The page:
At high altitude, the human body adapts to oxygen starvation, and it was noted earlier that these changes are beneficial to health. However, neither the mechanisms involved nor the reasons why mountain air is so useful, still have not been fully understood. To fill this gap we decided American scientists from the University of Colorado.
To get answers to their questions, biologists themselves have risen to a height of over five kilometers, and then studied the changes occurring in your body, like listening to your own feelings, and passing various tests. The first thing that drew the attention of Lauren Horsman, one of the authors of the study — after lifting even physical tasks that in the past seemed simple and mundane became much more difficult. However, some time later, the mountain air has ceased to have a similar effect on the body, and shift fatigue came vigor, and maintaining the managed and after the experiment ended.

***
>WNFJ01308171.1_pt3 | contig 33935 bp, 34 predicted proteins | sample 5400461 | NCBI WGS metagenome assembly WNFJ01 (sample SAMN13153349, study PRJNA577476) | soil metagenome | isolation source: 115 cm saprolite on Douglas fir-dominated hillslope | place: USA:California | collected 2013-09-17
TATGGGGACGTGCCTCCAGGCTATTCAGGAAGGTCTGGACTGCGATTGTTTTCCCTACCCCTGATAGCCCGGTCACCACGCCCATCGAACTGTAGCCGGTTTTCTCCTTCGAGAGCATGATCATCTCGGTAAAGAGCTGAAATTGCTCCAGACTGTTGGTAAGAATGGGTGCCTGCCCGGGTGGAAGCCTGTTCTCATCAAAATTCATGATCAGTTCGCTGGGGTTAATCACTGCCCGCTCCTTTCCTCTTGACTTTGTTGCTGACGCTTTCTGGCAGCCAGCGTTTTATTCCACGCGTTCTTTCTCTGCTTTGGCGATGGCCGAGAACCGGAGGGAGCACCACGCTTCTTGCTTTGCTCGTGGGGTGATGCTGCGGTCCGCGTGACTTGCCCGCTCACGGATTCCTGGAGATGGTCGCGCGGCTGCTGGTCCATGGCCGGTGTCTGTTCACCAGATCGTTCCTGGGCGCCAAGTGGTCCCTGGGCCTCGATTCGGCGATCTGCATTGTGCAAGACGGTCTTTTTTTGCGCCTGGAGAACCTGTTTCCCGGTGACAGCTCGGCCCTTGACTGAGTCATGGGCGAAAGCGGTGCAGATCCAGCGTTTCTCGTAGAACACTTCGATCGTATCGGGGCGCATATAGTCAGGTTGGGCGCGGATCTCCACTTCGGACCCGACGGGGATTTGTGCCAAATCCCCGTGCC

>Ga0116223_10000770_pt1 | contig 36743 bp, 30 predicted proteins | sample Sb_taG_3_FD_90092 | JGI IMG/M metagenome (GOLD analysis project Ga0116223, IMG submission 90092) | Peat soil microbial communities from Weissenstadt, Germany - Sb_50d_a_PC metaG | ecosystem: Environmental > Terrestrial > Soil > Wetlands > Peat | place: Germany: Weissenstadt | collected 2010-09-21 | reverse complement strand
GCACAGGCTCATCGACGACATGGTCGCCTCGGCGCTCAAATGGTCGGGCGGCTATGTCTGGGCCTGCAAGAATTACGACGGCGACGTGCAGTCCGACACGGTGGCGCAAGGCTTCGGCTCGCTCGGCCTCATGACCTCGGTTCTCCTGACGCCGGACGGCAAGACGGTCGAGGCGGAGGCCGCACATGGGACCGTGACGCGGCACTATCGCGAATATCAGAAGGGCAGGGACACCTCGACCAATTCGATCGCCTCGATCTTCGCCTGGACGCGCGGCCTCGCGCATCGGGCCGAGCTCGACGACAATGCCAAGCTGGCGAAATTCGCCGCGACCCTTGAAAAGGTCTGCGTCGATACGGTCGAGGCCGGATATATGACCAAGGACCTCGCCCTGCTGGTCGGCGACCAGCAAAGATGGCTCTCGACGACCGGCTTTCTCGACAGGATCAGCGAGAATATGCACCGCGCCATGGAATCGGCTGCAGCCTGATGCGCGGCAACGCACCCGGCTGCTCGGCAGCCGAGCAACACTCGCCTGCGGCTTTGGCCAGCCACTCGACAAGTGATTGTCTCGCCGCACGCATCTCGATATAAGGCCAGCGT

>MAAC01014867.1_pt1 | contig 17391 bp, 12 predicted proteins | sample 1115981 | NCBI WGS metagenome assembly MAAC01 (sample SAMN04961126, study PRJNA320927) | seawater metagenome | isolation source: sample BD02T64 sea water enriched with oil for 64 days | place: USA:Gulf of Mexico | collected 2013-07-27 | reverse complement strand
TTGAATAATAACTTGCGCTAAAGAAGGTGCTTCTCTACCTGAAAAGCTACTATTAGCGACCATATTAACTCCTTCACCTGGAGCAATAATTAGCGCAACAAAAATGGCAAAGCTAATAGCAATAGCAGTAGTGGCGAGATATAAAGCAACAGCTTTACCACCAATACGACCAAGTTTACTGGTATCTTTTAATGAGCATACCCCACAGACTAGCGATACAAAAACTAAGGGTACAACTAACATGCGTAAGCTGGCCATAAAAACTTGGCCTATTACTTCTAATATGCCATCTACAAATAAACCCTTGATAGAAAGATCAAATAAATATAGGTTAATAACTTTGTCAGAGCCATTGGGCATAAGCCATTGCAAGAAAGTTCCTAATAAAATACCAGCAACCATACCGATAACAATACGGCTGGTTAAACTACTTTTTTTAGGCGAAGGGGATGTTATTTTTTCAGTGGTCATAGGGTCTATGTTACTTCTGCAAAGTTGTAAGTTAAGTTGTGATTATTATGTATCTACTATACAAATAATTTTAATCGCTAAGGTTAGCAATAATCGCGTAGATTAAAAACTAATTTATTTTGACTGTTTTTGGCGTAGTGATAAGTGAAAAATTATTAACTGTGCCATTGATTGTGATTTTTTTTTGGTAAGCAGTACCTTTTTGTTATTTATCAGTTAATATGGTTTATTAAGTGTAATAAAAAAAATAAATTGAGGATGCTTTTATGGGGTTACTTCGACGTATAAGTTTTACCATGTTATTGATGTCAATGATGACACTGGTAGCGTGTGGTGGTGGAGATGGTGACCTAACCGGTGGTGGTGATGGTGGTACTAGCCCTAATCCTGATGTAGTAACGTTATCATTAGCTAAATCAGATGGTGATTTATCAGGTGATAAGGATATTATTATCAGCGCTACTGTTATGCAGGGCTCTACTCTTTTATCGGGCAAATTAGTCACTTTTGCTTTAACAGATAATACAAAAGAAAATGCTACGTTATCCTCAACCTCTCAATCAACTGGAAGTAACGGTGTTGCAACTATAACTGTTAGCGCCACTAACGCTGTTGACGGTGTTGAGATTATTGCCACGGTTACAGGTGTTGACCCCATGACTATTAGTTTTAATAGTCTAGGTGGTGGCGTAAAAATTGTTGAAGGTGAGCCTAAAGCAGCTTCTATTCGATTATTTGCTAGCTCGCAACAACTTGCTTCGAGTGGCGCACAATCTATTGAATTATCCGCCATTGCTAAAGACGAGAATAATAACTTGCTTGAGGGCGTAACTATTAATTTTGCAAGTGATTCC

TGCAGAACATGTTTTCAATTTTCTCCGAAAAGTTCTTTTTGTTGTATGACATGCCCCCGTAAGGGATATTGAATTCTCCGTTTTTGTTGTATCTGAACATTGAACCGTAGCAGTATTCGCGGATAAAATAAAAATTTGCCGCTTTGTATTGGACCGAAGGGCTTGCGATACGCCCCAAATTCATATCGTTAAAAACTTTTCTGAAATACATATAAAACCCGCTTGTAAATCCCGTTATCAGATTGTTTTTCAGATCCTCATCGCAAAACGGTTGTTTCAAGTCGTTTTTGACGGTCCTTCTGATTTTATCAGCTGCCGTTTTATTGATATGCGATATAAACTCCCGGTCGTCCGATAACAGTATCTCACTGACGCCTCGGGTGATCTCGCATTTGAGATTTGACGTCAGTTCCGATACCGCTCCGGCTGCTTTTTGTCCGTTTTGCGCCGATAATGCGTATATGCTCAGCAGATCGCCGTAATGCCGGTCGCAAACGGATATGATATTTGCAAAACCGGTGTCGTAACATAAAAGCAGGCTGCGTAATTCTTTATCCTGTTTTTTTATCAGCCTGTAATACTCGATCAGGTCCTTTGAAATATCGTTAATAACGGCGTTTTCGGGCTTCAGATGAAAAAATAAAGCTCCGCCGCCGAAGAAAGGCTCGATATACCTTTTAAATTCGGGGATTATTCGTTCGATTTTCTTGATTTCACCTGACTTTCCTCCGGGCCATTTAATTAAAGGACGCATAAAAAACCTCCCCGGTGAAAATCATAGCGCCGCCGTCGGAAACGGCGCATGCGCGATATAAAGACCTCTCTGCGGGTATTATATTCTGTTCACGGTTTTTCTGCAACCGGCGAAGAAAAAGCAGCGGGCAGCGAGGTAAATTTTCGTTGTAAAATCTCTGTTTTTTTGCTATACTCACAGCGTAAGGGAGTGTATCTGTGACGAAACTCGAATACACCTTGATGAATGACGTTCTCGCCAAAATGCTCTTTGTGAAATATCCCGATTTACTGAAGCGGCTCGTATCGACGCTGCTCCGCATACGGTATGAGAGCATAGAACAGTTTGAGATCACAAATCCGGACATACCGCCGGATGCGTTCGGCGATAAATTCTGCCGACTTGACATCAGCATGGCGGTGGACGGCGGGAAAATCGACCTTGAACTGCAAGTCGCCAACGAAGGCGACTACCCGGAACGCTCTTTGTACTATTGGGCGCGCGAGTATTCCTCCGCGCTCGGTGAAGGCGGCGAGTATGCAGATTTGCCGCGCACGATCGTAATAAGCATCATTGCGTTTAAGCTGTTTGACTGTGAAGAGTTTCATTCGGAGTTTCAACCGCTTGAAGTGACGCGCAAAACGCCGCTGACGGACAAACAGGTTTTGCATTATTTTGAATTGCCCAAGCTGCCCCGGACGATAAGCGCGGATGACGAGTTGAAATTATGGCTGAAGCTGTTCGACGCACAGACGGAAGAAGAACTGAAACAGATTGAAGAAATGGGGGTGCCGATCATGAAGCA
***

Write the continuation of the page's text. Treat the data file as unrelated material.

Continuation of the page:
The initial effect is due to the fact that 5 of 260 kilometers, the air contains almost two times less oxygen than at sea level. For a long time it was believed that the body adapts to this, actively producing new red blood cells, or red blood cells — the cells needed to deliver oxygen from the lungs throughout the body. However, to produce a sufficient number of such cells needed weeks, and people start to feel comfortable in the mountains much earlier — even from the most physically prepared, it takes only a few days.
The researchers found, in fact, the biological mechanism of the organism’s adaptation to high altitude is much harder than it seemed until now. As it turned out, contained in the cytoplasm of erythrocytes hemoglobin special way changed, which allowed him to better bind oxygen. Earlier, a similar process was observed in laboratory conditions, but never in the human body or height. According to experts, to adapt to new conditions, the body began on the first day. Moreover, as scientists have found that changes persisted for several weeks, and maybe months after the person descends from the mountains.
Experts believe that these data can find application in medicine, as well as being useful for tourists and fans of mountain skiing. Research is presented on the pages of the scientific publication Journal of Proteome Research.